Low grade lymphomas are non-Hodgkin lymphoma (NHL) that grow slowly and are often asymptomatic compared with other types of NHL. However, they may still require ongoing monitoring and treatment.

There are two main categories of lymphoma: Hodgkin and NHL. Among NHL, doctors group the subtypes into aggressive NHL vs. low grade NHL.

Low grade lymphomas are a type of NHL cancer that starts in the cells of the lymphatic system.

Low grade lymphomas involve slow-growing cancer cells and have a slower progression rate than high-grade lymphomas.

This article closely examines low grade lymphomas, including the different types and available treatments.

A doctor talking to a patient-1.Share on Pinterest
PER Images/Stocksy

Low grade lymphoma is a type of NHL cancer that starts in the cells of the lymphatic system. The lymphatic system is a network of organs, tissues, and vessels that help fight infections and other diseases.

Low grade lymphomas are slower growing than other types of lymphoma and have fewer symptoms. Low grade lymphomas often have a higher chance of long-term remission than other types of NHL.

However, they can still be challenging to treat and may require ongoing monitoring and treatment.

Learn more about lymphoma.

The different types of low grade NHL include:

Follicular lymphoma

This type of B-cell NHL starts in the follicles of the lymphatic tissue and is the second most common form of NHL, making up almost 30% of all lymphomas. It typically affects older adults and can grow slowly or remain dormant for a long time without causing symptoms.

Learn more about follicular lymphoma.

Marginal zone lymphoma

This type of NHL affects the marginal zone of the lymph node, a part of the immune system that helps fight infections.

It is more common in older adults, with the average age of diagnosis being 60 years.

Mantle cell lymphoma

This type of B-cell NHL starts in the mantle zone of the lymphatic tissue, which helps produce B cells. It is a low to intermediate-grade NHL and tends to affect older adults, with a median diagnosis age of 68 years.

Learn more about mantle cell lymphoma.

Small lymphocytic lymphoma

This is a type of B-cell NHL that affects mature B cells. It is more common in older adults and often causes no symptoms in its early stages except for potentially enlarged lymph nodes. However, it can progress over time and cause blood and bone marrow issues.

Lymphoplasmacytic lymphoma

This type of NHL affects plasma cells, a type of immune cell that produces antibodies. It can cause symptoms such as an enlarged spleen, anemia, and increased risk of infections.

Learn more about lymphoplasmacytic lymphoma.

Skin lymphoma

Cutaneous T-cell lymphoma is a type of T-cell NHL that affects the skin and can cause red or discolored, scaly patches or plaques, itching, and thickening of the skin. It is a slow-growing lymphoma that often requires long-term treatment.

In some cases, a low grade lymphoma can transform into a more aggressive type of lymphoma, such as an intermediate-grade or high-grade lymphoma. This transformation can occur due to genetic mutations in the cancer cells that cause them to grow and divide more rapidly, leading to a more aggressive form of the disease.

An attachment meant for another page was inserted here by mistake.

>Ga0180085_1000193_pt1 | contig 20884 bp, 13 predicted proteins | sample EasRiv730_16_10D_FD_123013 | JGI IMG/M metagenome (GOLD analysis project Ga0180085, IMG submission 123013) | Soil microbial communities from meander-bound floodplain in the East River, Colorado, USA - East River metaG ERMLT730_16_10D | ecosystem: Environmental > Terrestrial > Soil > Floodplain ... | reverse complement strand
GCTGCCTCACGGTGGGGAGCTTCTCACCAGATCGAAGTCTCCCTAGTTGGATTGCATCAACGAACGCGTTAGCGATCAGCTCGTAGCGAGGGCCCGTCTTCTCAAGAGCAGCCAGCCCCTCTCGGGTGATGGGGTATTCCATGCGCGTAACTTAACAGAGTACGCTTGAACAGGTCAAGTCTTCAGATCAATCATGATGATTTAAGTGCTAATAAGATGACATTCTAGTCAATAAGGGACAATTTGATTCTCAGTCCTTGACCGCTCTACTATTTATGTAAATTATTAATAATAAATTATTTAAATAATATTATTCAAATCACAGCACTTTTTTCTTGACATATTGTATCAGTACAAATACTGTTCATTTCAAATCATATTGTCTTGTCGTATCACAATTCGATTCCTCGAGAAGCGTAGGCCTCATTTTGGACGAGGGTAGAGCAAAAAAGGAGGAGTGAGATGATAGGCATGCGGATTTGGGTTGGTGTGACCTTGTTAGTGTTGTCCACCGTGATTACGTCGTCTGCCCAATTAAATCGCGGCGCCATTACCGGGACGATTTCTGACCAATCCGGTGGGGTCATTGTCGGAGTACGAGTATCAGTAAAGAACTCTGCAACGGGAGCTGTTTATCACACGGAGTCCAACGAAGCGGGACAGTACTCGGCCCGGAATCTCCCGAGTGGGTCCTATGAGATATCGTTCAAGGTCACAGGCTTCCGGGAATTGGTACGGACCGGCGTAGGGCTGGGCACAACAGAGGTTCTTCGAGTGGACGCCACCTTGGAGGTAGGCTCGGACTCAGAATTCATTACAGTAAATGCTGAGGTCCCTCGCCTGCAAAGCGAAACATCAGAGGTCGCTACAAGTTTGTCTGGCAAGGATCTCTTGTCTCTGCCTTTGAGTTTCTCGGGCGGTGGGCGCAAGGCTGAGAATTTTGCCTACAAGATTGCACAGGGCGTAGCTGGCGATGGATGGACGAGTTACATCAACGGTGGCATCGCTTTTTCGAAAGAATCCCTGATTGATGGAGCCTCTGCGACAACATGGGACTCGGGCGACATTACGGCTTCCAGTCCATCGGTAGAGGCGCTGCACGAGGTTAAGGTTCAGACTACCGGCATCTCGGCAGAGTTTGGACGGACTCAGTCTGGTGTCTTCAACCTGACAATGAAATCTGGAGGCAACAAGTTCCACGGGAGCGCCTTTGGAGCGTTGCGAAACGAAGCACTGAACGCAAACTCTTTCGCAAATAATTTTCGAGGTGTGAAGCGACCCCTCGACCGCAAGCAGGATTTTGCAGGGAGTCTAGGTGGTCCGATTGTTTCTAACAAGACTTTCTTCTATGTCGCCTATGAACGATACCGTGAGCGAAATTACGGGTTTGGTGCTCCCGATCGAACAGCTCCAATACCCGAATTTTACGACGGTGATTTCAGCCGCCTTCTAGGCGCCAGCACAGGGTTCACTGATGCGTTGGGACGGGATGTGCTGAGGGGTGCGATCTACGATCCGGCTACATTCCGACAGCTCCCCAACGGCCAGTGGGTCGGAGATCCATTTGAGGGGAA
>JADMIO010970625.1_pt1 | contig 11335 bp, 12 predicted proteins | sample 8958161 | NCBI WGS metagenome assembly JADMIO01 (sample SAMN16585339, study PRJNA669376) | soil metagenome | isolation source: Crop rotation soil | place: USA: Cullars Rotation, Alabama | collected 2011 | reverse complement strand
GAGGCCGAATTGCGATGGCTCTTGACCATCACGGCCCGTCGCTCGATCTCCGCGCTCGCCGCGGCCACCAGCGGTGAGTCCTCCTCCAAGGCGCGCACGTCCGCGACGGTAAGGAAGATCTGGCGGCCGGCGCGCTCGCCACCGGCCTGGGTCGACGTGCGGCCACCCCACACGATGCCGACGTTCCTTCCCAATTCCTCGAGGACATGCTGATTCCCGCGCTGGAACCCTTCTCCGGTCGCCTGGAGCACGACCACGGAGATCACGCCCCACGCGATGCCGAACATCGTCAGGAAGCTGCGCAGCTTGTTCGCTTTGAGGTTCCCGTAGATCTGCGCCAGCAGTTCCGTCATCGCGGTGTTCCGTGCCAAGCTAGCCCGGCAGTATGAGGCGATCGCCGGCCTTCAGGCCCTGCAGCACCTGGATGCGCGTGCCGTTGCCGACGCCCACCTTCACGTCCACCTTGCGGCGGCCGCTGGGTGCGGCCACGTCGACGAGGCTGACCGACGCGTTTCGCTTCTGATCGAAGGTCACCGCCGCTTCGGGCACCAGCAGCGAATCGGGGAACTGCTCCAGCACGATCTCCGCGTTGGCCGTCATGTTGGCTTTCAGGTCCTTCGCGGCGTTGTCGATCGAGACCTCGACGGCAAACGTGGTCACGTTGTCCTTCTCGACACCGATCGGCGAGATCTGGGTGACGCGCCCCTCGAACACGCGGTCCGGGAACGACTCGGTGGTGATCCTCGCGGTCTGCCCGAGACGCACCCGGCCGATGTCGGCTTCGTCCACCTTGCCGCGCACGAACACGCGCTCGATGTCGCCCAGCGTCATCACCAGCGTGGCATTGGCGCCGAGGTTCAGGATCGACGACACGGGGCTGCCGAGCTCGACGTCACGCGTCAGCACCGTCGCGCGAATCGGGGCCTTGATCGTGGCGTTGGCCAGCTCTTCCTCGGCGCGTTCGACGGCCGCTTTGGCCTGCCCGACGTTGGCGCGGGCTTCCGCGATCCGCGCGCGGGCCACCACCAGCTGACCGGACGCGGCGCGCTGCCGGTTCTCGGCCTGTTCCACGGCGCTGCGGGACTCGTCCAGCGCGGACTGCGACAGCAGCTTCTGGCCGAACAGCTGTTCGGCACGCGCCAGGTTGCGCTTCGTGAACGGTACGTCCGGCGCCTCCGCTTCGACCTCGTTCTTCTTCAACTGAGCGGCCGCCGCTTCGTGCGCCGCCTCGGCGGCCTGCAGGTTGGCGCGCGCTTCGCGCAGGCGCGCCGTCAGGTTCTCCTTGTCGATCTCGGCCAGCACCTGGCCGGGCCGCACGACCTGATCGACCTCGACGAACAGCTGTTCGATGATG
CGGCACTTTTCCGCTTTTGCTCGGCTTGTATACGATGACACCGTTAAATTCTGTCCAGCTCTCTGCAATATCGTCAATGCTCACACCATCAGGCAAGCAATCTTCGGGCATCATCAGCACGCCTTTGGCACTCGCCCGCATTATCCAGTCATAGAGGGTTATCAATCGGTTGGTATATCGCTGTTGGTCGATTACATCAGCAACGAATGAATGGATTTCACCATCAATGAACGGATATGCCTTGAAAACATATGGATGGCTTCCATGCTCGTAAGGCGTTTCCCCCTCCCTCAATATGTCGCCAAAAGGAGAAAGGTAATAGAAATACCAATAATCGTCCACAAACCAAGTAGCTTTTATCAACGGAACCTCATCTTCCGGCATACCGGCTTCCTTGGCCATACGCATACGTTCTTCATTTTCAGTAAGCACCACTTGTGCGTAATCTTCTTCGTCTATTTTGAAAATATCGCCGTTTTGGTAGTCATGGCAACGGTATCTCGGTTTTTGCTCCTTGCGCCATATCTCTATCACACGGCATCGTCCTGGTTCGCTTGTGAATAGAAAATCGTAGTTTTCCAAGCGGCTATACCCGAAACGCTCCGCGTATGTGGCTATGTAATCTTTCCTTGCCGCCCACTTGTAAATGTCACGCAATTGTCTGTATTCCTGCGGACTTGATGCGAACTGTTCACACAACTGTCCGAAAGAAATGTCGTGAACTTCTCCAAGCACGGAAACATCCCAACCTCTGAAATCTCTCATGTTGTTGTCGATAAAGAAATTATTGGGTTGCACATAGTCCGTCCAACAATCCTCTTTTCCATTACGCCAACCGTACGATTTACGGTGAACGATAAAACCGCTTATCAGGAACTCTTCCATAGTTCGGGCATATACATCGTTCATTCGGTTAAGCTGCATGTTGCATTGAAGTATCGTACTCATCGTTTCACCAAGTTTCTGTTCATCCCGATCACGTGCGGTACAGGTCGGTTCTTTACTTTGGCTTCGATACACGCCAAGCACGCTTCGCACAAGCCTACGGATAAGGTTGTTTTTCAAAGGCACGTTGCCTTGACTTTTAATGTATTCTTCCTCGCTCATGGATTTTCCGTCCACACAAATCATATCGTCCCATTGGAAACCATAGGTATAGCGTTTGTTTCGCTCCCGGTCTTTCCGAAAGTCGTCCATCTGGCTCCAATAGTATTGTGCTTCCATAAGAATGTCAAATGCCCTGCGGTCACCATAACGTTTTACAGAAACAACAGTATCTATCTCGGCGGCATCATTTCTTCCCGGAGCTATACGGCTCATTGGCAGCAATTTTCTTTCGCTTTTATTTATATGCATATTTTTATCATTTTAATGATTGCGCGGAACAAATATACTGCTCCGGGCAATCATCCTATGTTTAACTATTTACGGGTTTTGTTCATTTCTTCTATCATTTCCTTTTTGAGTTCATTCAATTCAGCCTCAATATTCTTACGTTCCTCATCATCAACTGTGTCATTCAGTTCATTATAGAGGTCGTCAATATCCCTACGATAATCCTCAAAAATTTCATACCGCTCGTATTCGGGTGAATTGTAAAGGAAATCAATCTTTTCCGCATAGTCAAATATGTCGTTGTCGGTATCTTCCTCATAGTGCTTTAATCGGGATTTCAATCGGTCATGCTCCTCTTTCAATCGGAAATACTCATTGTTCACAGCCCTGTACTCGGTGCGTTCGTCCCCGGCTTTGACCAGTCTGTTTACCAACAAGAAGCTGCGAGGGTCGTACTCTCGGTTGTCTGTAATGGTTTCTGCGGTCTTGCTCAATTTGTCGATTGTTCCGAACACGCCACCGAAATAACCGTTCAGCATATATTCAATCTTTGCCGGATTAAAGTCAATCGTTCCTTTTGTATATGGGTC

Additionally, the growth and behavior of the cancer cells can change over time, leading to a change in the grade of the lymphoma. This is why ongoing monitoring and treatment are essential for people with low grade lymphoma, even if they are in remission. Close monitoring can help detect any changes in the cancer’s progression and ensure appropriate management.

The grade of lymphoma can also affect a person’s outlook and treatment options.

When planning treatment for NHL, doctors consider several factors, including:

  • Type and subtype of NHL: The specific type and subtype of NHL can affect a person’s outlook and treatment options, so it is essential to receive an accurate diagnosis.
  • Stage of NHL: The stage of the disease, which refers to the extent to which cancer has spread, can affect an individual’s treatment options and outlook.
  • Age and overall health: This can affect a person’s available treatment options and ability to tolerate certain treatments.

The main treatments for NHL include:

  • Watchful waiting: This involves monitoring the disease without active treatment. Doctors are more likely to suggest this in cases of low grade NHLs that are not causing symptoms.
  • Chemotherapy: This treatment involves intravenous or oral medications to destroy cancer cells.
  • Radiation therapy: This treatment involves high-energy beams of radiation that kill cancer cells and shrink tumors.
  • Immunotherapy: Medications such as checkpoint inhibitors and monoclonal antibodies enhance the immune system’s ability to fight cancer.
  • Stem cell transplant: This procedure involves collecting a person’s stem cells, treating them with high dose chemotherapy or radiation therapy, and returning the stem cells to the body to rebuild the immune system.
  • Surgery: Doctors may remove tumors or affected lymph nodes surgically.

Treatment plans may also adjust over time based on the person’s response to therapy and any changes in the disease.

There are many different types of lymphoma, including Hodgkin and NHL. NHL can include aggressive and low grade types.

While many different treatment options are available, it may depend on various factors, including the type of low grade lymphoma.

Additionally, what starts as a low grade lymphoma may develop into a higher-grade lymphoma. Therefore, it is important to monitor the progression of the disease.